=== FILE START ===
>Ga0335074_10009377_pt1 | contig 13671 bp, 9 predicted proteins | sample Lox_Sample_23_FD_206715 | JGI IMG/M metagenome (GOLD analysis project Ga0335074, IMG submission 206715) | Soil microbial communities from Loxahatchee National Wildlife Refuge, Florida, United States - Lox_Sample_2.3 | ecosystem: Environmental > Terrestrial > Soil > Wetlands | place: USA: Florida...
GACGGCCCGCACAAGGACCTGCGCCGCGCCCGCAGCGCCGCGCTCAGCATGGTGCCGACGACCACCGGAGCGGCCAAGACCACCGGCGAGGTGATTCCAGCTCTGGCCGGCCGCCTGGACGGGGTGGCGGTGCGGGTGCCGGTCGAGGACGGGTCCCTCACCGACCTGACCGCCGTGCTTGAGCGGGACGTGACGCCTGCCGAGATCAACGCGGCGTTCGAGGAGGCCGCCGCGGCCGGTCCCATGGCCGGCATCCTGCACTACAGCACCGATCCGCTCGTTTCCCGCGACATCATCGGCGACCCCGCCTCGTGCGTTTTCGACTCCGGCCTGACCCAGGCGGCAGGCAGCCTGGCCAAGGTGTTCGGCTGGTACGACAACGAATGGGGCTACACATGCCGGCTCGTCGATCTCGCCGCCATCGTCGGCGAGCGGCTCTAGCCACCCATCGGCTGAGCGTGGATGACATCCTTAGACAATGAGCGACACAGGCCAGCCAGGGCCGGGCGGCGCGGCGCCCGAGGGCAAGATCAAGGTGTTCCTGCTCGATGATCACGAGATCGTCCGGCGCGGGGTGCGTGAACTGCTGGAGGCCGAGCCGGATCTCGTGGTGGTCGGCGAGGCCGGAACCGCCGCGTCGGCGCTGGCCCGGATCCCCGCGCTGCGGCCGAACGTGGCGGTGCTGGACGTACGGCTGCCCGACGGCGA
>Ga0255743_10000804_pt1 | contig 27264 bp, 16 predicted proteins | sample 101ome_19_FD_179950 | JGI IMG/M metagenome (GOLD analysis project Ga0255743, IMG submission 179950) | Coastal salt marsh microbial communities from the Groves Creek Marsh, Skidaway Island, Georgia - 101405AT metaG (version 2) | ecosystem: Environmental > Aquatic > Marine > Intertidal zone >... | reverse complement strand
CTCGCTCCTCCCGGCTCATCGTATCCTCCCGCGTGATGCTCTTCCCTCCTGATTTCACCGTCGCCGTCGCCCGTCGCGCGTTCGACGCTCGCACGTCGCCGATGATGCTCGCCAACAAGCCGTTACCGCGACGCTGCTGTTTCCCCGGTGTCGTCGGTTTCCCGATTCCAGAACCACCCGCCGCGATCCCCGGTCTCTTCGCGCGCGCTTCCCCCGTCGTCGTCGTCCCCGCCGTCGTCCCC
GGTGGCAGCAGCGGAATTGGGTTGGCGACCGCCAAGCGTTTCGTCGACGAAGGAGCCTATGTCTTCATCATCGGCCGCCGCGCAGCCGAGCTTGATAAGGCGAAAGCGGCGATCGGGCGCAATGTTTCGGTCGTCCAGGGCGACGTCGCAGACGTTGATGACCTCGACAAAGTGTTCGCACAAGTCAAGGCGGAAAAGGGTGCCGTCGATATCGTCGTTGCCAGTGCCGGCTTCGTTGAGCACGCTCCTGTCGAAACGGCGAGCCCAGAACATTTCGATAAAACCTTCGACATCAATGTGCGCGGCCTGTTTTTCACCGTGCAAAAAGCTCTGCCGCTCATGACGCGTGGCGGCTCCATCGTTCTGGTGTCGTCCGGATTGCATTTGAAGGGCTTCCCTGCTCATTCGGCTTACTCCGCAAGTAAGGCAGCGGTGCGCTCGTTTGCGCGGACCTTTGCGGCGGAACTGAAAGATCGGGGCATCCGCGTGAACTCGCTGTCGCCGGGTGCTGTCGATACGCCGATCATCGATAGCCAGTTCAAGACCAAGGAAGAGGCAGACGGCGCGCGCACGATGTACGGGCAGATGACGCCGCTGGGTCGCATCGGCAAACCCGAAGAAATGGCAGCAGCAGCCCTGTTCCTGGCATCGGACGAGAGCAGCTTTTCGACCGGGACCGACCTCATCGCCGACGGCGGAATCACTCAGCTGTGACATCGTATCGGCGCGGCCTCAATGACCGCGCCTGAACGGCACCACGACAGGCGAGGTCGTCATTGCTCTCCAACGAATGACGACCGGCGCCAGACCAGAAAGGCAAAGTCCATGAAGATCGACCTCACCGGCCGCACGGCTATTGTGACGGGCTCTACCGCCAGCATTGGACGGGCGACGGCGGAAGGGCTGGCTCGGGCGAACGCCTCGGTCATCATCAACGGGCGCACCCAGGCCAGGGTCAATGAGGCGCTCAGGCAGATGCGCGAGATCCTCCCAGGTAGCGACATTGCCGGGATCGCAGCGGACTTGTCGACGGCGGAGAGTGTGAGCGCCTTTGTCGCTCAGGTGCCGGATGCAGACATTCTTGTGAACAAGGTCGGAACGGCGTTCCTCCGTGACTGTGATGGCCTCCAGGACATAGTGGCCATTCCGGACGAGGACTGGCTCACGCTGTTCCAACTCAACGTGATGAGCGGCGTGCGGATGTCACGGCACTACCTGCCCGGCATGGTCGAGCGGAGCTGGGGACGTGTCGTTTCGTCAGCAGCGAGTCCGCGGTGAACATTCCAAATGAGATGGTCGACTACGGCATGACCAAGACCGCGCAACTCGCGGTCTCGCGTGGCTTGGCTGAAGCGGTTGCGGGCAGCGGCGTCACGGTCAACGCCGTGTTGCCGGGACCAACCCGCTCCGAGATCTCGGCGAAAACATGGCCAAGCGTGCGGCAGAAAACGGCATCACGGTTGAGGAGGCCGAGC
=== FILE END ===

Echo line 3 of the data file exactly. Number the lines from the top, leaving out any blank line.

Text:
>Ga0255743_10000804_pt1 | contig 27264 bp, 16 predicted proteins | sample 101ome_19_FD_179950 | JGI IMG/M metagenome (GOLD analysis project Ga0255743, IMG submission 179950) | Coastal salt marsh microbial communities from the Groves Creek Marsh, Skidaway Island, Georgia - 101405AT metaG (version 2) | ecosystem: Environmental > Aquatic > Marine > Intertidal zone >... | reverse complement strand